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Fire & Water - Cleanup & Restoration

Cleaning Wet Items After Water Damage

11/1/2022 (Permalink)

clean rug Rug cleaning after water damage

Cleaning Water Damaged Items

Water damage can be a nuisance, but it doesn't have to be a disaster. You can salvage some of your belongings if you act fast and follow recommended cleaning methods. The first step is to separate wet items based on the type of water damage each item has sustained. Then, let clothing air dry prior to packing so that mold doesn't form inside closets or drawers during storage. Finally, disinfect hard surfaces (such as countertops) with a disinfectant cleaner before continuing with restoration efforts.

Dispose of any items that cannot be salvaged.

It's important to note that there are certain items that cannot be salvaged, even if they're cleaned thoroughly. If you're unsure whether an item can be saved, it's best to err on the side of caution and dispose of it. These sorts of items are usually those that are ruined beyond repair or aren't worth the effort needed to clean them well enough for re-use.

If you do decide to throw out a wet item after water damage has occurred (like clothing), make sure you don't save anything else from this damaged area! This will help prevent cross-contamination with other areas where no damage has occurred yet - as well as avoid any possibility for mold growth later down the line due to humidity problems within your house/apartment building structure itself.

Separate items based on the type of water damage they have sustained.

  • Damp or wet items that are salvageable should be cleaned and dried immediately. Take these items to a professional cleaner for cleaning and drying, if possible.
  • Moldy items (such as carpets, upholstery, textiles, and paper) can be cleaned in most cases by washing with hot water at a commercial laundry service or dry cleaner without using chemicals or bleach. Keep these items out of direct sunlight until they are completely dry.
  • Dry-clean only clothing should be taken to an experienced dry cleaner as soon as possible after it has been removed from storage containers to prevent mold growth that could result in permanent staining or discoloring of fabrics or finishes

Allow wet clothing to air dry prior to packing.

Once you've mopped up remaining water and allowed your belongings to air dry, pack your items if possible. You may need to withhold certain items until they're completely dry, like your books or linens. If you can put anything in a suitcase or box, do so immediately.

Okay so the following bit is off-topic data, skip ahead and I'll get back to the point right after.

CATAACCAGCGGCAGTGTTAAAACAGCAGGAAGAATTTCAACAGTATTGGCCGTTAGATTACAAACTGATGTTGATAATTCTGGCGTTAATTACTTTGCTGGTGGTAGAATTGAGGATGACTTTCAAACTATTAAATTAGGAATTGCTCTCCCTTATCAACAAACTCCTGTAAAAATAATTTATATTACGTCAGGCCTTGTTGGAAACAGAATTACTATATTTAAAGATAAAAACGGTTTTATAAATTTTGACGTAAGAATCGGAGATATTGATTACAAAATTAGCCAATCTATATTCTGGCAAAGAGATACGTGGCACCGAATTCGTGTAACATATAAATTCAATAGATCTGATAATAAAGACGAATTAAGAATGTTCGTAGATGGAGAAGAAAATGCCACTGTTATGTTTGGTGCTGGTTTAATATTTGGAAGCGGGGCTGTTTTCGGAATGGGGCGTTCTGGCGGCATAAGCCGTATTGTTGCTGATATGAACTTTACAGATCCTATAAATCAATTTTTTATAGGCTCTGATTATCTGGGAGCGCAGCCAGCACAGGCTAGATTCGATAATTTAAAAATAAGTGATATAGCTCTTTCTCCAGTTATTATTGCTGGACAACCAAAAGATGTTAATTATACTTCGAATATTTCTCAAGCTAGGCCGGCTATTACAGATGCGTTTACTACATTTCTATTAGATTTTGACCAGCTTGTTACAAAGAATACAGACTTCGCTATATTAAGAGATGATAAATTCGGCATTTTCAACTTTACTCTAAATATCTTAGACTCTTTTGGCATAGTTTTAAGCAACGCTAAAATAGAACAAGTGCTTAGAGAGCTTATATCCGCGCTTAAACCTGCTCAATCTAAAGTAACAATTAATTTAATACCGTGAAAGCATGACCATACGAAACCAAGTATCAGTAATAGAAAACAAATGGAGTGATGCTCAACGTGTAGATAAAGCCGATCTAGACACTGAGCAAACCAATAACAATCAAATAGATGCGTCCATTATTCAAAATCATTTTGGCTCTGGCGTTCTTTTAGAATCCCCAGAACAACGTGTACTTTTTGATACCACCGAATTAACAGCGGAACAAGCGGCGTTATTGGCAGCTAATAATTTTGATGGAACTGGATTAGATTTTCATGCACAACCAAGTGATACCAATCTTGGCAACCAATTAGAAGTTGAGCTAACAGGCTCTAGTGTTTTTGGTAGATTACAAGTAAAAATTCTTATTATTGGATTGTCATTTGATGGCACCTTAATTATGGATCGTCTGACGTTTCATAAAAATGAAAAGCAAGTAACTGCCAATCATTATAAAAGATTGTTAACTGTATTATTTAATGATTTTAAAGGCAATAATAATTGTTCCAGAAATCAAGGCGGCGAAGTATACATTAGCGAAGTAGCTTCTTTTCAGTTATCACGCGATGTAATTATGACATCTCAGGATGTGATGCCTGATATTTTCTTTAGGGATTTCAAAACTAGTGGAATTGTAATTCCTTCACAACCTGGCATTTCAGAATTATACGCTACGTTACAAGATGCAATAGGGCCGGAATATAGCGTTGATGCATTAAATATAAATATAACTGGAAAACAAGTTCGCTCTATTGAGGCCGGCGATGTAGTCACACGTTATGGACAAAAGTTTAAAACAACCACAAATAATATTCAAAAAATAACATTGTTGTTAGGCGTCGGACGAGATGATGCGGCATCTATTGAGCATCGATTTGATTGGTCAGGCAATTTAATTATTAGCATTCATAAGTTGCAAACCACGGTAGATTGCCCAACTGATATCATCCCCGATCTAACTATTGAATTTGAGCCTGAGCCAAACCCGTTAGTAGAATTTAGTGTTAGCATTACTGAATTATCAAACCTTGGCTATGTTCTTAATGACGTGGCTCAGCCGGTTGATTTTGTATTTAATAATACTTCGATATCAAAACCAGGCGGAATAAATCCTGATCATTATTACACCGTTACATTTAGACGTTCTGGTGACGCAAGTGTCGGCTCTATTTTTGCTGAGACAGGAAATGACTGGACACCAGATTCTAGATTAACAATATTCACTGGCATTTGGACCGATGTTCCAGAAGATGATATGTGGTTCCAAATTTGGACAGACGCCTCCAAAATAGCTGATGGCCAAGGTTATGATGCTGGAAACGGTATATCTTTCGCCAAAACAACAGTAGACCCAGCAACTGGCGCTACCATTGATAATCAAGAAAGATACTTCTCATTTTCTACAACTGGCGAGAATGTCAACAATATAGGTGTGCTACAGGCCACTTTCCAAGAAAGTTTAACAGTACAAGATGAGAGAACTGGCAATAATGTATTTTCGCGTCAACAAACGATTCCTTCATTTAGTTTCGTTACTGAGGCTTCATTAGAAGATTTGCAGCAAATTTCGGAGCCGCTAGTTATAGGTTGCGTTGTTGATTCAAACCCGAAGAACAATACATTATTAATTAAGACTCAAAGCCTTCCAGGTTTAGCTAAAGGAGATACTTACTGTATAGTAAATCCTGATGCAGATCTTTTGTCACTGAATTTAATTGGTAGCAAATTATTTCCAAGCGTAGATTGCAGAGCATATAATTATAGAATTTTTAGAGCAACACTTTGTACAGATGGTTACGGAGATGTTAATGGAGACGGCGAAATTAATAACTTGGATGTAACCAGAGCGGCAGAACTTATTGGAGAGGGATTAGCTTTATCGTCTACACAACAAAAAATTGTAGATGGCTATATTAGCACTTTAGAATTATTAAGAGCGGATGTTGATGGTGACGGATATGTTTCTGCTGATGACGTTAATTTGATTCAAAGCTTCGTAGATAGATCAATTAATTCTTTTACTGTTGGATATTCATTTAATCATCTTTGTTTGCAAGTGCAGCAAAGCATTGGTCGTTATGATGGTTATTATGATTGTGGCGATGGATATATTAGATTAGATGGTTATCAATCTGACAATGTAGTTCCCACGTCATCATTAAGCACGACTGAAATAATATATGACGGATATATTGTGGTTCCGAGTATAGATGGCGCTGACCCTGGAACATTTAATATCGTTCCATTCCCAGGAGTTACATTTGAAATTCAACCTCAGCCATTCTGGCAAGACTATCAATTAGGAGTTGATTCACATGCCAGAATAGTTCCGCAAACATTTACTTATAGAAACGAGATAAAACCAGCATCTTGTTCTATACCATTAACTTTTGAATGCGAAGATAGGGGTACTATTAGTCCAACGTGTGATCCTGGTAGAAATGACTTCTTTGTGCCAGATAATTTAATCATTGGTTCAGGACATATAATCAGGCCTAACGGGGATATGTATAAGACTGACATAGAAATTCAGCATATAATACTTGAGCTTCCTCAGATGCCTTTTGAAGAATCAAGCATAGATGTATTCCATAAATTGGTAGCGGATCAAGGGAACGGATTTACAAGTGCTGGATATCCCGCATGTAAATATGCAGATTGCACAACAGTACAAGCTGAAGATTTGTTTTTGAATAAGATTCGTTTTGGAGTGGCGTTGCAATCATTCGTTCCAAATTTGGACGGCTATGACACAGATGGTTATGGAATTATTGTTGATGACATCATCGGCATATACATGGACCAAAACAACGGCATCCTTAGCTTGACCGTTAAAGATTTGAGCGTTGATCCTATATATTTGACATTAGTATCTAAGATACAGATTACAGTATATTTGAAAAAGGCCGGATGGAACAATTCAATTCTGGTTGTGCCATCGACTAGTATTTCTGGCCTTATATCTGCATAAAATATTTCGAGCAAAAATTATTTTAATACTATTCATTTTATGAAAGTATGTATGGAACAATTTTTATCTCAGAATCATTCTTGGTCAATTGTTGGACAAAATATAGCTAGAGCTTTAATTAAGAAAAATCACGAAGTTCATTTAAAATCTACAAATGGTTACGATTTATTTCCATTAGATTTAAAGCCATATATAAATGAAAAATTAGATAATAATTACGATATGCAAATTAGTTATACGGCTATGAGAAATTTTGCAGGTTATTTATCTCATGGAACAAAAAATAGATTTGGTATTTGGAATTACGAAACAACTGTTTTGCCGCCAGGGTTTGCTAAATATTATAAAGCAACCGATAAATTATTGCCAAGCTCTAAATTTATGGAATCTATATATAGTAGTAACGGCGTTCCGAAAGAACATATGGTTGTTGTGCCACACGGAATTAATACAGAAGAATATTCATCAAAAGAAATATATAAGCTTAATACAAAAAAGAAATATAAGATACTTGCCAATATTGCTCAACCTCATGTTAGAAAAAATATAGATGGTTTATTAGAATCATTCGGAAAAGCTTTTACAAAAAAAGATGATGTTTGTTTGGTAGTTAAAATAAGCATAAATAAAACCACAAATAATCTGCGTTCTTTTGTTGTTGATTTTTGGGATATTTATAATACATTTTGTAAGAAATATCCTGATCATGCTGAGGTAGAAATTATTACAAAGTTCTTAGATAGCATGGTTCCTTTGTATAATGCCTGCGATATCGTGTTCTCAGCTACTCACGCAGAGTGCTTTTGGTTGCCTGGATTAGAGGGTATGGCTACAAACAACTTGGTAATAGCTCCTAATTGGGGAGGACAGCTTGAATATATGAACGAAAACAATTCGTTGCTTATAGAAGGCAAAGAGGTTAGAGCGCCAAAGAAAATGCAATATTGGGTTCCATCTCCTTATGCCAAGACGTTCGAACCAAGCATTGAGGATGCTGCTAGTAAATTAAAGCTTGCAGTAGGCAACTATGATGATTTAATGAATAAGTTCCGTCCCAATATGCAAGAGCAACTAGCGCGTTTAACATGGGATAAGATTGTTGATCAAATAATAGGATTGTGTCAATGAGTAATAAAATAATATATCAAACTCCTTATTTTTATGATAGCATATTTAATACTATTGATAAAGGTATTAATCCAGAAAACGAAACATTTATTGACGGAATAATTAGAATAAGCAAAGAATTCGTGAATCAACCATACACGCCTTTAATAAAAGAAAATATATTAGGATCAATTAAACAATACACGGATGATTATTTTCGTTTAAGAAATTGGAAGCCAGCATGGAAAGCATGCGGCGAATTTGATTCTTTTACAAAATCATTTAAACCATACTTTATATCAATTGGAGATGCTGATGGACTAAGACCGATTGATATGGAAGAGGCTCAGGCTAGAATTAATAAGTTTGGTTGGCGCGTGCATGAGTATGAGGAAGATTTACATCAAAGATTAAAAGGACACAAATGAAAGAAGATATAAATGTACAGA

If you don't have access to a washing machine because of the damage caused by flooding or other water-related issues, place all wet clothing into bags that seal tightly. Place these bags in a closed room with good ventilation and let them sit for 24 hours before opening again (for example: closet). This will help prevent mold from forming on any remaining moisture from inside the bag that wasn't removed during initial drying efforts.

If possible, use fans in conjunction with this method for faster drying times - preferably those that oscillate so as not to cause wrinkles and creases! Remember: Air-drying is best whenever possible as it helps reduce wear-and-tear on fabrics such as jeans/jeans material pants which tend not survive too well in standard washing machines anyway (due primarily due to increase friction caused by rubbing against itself).

Clean hard, non-porous surfaces with a disinfectant cleaner.

When it comes to cleaning hard, non-porous surfaces (like floors, walls, and countertops), you'll need to use a disinfectant cleaner that's approved for use on hard, non-porous surfaces.

You can find these cleaners at your local hardware store or supermarket. Make sure the product is labeled as being effective against germs and bacteria! Most reputable brands will have third party testing results that show their products kill 99.9% of norovirus--the most common cause of foodborne illness--in 30 seconds; if they don't provide this information, find another brand of disinfectant cleaner instead. 

You can salvage some items after water damage if you take prompt action and follow recommended cleaning methods.

  • Throw it out. If you're not sure if your item can be salvaged, throw it out immediately. You should never risk the health and safety of your family by trying to save something which may have been contaminated with mold. 
  • Call a professional if possible. If you can't toss something and want an expert opinion on whether it's safe, call an experienced fire restoration company for help! They'll know how to test for mold growth or other hazards associated with wet items and give professional recommendations about how to proceed from there without risking further damage (or worse!).

Water is a powerful force, but it's not unbeatable! This post has given you the tools to clean up your water-damaged home or office. If you find yourself in this situation, take the time to assess the damage and make sure that any salvageable items are properly cleaned before they're put back into service. And don't forget: no matter what happens, always call us first! We'll be there with our expert advice and professional services so that you can start making plans for tomorrow without worrying about today's problems

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